Readers on meters, and apps
Who pays for opt-out; do kids know anything?
Two issues got our readers' dander up this past week. Or should I say that two issues sparked outrage among two readers. Let's check for a pulse.
Last Friday I railed (again) on the affluent communities in California that wish to opt-out of receiving interval meters, but demand that the less affluent cover the resulting cost, which back-of-the-envelope involved tens of millions of dollars.
See my personal issues on display in "IEE's Wood: Opt-out? Pay the Cost!"
As long as opt-outs don't compromise the system, I'm okay with policies allowing folks to do so. But don't make others pay for your decision. Especially as there's zero scientific evidence that wirelessly enable interval meters pose any health risk. As for privacy, I'm in support of whatever technology choice prevents a utility or law enforcement or hacker to see what your load profile looks like in detail.
I also happen to think that if interval meters and supporting systems introduce significant efficiencies that the utilities should pay for the cost themselves. I digress.
One reader was having none of it. This individual suggested several examples whereby a general rate base pays for services they don't get, the examples being rural dwellers who read their own meters, subsidizing underground lines when one has overhead lines, and the fees charged to wireless phone users to cover the Universal Service Fund that extends telecom into under-served areas.
The disconnect, of course, comes from the fact that in the examples given, folks didn't opt-out of societal infrastructure, then refuse to pay. Frankly, when utilities provide opt-in dynamic pricing and higher flat rates for those who don't opt-in, to cover the actual cost of producing and delivering electricity, opt-outs are going to opt-in, quick.
Of course, simple fairness was deemed by one reader to be part of my diabolical plan to punish those who disagree with me.
"Phil, cut the hyperbole," our correspondent snarled. "It seems you want mechanical, watt-hour luddites to pay more. You and others want them punished because they disagree with your concept that just because someone (utilities and meter companies) repeat incessantly that smart meters will save everyone money later, but spend billions up front.
"When in their minds they see costs, interest, doubtful benefits, health concerns, proven higher maintenance costs of this new infrastructure and a future bill that will punish them, and enrich the utility by charging them extra for usage at 18:00 hours, the exact time when everyone is using their AC."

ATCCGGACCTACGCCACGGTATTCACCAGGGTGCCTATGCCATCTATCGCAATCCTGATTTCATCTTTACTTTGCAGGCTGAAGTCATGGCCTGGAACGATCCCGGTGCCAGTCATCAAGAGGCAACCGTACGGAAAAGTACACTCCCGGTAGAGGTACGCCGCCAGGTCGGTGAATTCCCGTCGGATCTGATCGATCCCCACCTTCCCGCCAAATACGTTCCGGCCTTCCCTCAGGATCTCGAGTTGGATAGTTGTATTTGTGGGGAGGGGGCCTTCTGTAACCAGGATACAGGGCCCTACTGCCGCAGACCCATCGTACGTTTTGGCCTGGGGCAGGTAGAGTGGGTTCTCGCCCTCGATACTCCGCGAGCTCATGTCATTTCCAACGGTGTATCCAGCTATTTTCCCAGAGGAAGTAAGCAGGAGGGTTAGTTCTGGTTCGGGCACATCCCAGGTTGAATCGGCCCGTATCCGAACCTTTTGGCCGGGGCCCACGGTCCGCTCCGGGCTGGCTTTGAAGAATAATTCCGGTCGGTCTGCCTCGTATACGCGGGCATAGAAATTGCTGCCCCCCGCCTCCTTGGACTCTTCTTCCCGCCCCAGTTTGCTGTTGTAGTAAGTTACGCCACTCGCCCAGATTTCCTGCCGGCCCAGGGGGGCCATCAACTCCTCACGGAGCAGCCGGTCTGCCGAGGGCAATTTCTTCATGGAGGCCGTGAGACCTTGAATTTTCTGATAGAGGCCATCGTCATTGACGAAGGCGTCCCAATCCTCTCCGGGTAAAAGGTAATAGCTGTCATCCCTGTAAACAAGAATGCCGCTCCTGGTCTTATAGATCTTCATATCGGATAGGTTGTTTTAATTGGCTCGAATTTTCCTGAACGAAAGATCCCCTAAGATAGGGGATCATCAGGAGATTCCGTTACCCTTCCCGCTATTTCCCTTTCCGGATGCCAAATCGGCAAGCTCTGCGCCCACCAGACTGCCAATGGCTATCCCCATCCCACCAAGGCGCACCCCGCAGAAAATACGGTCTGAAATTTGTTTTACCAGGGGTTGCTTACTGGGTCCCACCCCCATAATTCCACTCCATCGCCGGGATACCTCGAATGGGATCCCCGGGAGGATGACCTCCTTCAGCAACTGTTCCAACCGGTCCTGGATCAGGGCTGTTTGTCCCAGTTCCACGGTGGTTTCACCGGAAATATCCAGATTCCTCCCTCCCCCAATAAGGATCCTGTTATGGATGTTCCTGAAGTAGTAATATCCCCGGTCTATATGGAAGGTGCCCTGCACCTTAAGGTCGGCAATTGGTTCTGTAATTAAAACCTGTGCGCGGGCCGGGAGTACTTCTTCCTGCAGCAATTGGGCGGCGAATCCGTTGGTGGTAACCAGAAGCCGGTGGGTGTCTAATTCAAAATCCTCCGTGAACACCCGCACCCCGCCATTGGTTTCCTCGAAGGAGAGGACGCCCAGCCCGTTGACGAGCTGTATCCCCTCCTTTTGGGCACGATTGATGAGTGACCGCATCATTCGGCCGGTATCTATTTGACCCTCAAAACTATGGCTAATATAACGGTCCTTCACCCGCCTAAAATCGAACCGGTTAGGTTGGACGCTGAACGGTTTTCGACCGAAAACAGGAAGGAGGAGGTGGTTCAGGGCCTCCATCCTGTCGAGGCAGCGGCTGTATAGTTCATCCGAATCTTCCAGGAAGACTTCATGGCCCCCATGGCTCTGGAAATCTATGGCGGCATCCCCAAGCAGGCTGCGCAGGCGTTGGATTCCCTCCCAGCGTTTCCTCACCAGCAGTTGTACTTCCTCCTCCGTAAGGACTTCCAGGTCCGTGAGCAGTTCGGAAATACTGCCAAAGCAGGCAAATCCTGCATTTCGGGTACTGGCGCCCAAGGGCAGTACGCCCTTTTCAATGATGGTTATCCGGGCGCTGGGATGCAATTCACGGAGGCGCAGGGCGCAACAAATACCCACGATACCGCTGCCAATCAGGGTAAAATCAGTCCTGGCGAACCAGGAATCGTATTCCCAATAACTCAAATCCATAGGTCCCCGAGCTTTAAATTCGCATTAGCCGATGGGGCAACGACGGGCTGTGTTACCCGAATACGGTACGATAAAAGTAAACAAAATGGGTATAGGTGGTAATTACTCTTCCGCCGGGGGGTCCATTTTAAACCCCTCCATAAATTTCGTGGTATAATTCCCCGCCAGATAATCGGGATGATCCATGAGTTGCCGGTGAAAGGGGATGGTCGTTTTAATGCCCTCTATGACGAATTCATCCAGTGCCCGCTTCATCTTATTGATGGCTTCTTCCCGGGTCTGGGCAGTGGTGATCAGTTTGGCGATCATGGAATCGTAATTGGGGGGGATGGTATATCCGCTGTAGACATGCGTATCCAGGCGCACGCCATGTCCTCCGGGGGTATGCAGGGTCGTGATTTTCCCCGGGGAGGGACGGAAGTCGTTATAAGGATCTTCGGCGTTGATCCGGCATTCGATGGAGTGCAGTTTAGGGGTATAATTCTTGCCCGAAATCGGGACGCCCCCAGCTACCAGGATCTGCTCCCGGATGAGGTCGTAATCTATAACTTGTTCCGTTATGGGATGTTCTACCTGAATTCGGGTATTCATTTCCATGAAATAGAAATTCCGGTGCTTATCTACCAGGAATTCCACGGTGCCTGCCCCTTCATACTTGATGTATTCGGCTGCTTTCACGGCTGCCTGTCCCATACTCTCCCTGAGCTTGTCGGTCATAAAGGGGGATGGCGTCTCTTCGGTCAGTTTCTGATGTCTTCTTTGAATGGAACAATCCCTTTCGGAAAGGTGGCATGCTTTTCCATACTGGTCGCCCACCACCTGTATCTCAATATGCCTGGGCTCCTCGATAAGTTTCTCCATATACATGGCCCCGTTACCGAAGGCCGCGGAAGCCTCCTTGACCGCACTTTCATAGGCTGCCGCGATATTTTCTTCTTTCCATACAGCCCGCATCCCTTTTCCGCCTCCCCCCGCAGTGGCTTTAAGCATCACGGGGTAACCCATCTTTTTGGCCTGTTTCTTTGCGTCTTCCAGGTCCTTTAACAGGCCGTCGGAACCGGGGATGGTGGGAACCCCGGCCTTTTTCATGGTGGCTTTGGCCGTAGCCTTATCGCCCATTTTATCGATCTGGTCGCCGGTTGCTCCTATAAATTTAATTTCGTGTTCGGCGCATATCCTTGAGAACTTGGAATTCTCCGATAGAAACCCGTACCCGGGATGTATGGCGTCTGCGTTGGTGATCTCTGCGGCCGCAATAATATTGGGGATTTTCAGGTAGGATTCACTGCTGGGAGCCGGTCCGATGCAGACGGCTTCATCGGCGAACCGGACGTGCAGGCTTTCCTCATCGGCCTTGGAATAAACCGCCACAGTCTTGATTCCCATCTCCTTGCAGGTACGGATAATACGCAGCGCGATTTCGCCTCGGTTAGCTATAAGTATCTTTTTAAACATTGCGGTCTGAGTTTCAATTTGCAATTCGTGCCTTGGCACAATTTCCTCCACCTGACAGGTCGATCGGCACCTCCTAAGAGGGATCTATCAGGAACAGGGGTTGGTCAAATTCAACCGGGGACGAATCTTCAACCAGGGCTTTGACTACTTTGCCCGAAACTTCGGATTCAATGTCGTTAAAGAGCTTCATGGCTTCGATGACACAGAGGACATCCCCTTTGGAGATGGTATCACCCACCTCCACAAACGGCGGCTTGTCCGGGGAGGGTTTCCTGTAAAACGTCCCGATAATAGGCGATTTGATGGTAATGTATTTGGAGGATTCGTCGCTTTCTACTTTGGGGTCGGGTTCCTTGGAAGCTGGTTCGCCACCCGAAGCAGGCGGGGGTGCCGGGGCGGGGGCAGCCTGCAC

Actually, as I keep saying, interval meters and associated programs should be sold on the basis of managing use and thereby managing costs—not "saving money." Costs will rise as we address the horrendous environmental and human health costs of burning coal—thereby rightly pricing the cost of that energy, rather than pushing the ancillary costs down the road to individuals and society's health care costs.
Besides, we have no choice but to modernize the grid. Why not embed the means to make it more efficient and reliable? Meters play a key role besides the alleged economic enslavement and spying.
The second issue that brought forth hyperbole this week was my column—"DOE's App Winner: $ Not the Only Motivator"—on a young man and his business partner who, with minimal knowledge of the utility industry, wrote a software application judged by a Department of Energy panel of industry folks to have high value.
I suggested that Gen Y might be onto something and that we older folks (of "a certain age," I said) might go so far as to encourage youthful, innovative thinking and interest in the power industry's challenges. The scientific validity of the resulting app aside, I wrote, this is the start of something good.
But one reader didn't like that suggestion.
"So why not just make stuff up?" our correspondent snorted. "People `of a certain age' with deep experience in science and engineering are rejecting this nonsense not out of some curmudgeonly resistance to change: we happen to know a few things about what makes things (and people) tick. We also know that the economics, micro and macro, matter.
"Try to remember that we `of a certain age' gave the ever-so-clever Gen What-evers the technical foundation upon which an app might be developed for some cause in 2012. To dismiss those `of a certain age' as unwilling or unable to embrace innovation is but another pathetic dip into the bottomless pit of progressive propaganda. It also nicely obscures the obvious fact that much of what passes for `innovation' in 2012 isn't."
Well, as the power industry has focused on engaging its customers—indeed, on making "ratepayers" into "customers"—over the past two years, recognizing that a wide variety of threats to its business models may overrun it, those "of a certain age" and all that sagacity around what makes people tick haven't really succeeded. I'm thinking we might not want to broach customer segmentation to this reader. I too love my generation, and those whippersnappers are darn lucky I paved the way. But it's just possible that listening to and learning from younger generations may have value.
Call me crazy.
Intelligent Utility Daily